What was the next step? It was understood, though there was no public declaration except the gossip of newspaper correspondents, that what was going on all this time behind these closed doors was a process of—I will not call it intrigue, but at any rate of bargaining, upon such a question as whether or not Poland or Spain, or perhaps Brazil, should become either permanent or additional temporary Members of the Council—a question, let me remind your Lordships again, as to which not only was the Pact of Locarno absolutely silent but as to which it was never suggested, either at Locarno or so far as we know in any accredited diplomatic quarter, certainly none that has been made public, that the coming into force of that Pact should be, as regards time or any of its other conditions, in any way contingent. When we have regard to what I consider the most vital matter in all this strange and complicated tangle, this being a meeting of the League of Nations with the Assembly exceptionally and specially convoked, with the permanent and temporary Members of the Council there, it is a curious and very strange circumstance that during the whole of the ten days or a fortnight the Council never met at all. The Assembly met once, it is true; I think it had a preliminary meeting about some trumpery question of buildings or something of that kind. But the Assembly only met once in order that it might vote its own adjournment until September. Could anybody, any critic, I will not say any enemy because there are no avowed enemies, who wanted to bring the League of Nations as an international machine into ridicule, I might almost say into contempt, have invented a better method of doing so?

Then, at last, we had the coup de théâtre which brought the strange spectacle to a dramatic, perhaps I had better say a melodramatic, conclusion—in the intervention at the last moment of the veto of the South American Republic, Brazil, with the result of the postponement till next September—that is to say, for a term of more than six months—of a vitally urgent matter for people who regard the Pact of Locarno as a really serious undertaking, the condition precedent of all the operative effect of that Pact—namely, the admission of Germany to the League. That is a bald, unvarnished, unembellished but literally and strictly accurate narration of what has taken place during the last two months. There is no member of your Lordships' House who is acquainted with the facts, or any one outside your Lordships' House, who would say that in any single respect I have either exaggerated, or misrepresented or caricatured the facts. Are we wrong, those of us—and I include among them not the members of any particular Party either in this House or outside it—who are really sincerely convinced of the need of maintaining the authority, the dignity and the efficiency of the League of Nations, in regarding this as a sorry and a disappointing chapter in its history? I do not think I shall receive any answer in the negative to that question.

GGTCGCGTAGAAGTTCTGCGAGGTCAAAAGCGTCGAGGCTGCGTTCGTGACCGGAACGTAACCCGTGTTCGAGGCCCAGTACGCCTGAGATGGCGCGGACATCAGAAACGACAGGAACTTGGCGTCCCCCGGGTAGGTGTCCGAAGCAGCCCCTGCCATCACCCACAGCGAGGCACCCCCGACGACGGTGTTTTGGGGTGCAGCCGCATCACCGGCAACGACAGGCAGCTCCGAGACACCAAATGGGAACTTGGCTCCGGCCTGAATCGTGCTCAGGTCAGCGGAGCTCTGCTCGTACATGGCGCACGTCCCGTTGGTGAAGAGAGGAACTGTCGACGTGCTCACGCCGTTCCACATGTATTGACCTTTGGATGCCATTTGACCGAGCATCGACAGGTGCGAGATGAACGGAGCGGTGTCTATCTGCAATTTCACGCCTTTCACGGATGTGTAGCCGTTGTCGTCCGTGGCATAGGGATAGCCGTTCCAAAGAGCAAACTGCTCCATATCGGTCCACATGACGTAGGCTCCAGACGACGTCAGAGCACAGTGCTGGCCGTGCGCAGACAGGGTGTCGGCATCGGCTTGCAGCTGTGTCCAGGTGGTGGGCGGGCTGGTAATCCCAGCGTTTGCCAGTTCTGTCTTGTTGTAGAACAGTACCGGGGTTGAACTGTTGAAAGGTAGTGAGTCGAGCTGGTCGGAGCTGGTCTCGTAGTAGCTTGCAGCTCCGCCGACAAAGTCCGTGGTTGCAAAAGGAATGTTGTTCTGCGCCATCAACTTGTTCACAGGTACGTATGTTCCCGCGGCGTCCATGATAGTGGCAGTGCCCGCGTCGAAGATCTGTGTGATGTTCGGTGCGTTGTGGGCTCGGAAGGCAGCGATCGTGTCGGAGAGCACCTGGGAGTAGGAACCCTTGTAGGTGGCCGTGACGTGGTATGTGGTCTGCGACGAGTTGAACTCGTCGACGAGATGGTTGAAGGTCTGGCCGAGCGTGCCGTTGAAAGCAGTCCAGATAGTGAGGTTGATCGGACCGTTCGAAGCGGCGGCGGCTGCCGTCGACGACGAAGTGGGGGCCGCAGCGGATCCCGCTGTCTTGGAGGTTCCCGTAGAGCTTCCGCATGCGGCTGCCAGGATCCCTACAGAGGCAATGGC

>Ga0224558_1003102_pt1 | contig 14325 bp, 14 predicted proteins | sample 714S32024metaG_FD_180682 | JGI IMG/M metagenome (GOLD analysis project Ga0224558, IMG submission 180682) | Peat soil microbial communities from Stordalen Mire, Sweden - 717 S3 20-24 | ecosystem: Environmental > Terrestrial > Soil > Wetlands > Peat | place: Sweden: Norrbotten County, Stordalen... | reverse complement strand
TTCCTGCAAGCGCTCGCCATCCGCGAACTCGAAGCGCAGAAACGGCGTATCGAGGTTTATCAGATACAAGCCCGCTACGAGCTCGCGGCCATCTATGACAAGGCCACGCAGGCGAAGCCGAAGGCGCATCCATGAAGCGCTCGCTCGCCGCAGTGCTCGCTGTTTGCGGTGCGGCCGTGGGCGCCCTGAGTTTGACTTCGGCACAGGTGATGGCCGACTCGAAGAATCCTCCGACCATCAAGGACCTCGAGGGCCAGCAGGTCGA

I have read with much care and with an honest desire to understand and to appreciate them the explanations given in another place yesterday by the Foreign Secretary. I need not say that I do not associate myself with any charge or insinuation, if such has been made, either against his honour or against his sincere desire to promote the efficiency of the League of Nations itself so far as his opportunities and means allowed. I have no doubt he found himself confronted at Geneva with many difficulties, some of them foreseeable, which might, I think, have been forestalled and, indeed, altogether prevented by a clear, plain, explicit declaration—it was not a question of usurping authority or of claiming a dictatorship; it is ridiculous to use language like that—emphatically expressed on the part of Great Britain, that so far as they were concerned the admission of Germany to the League was the sole and only purpose for which that meeting had been assembled and to which its operations and its decisions ought to be confined.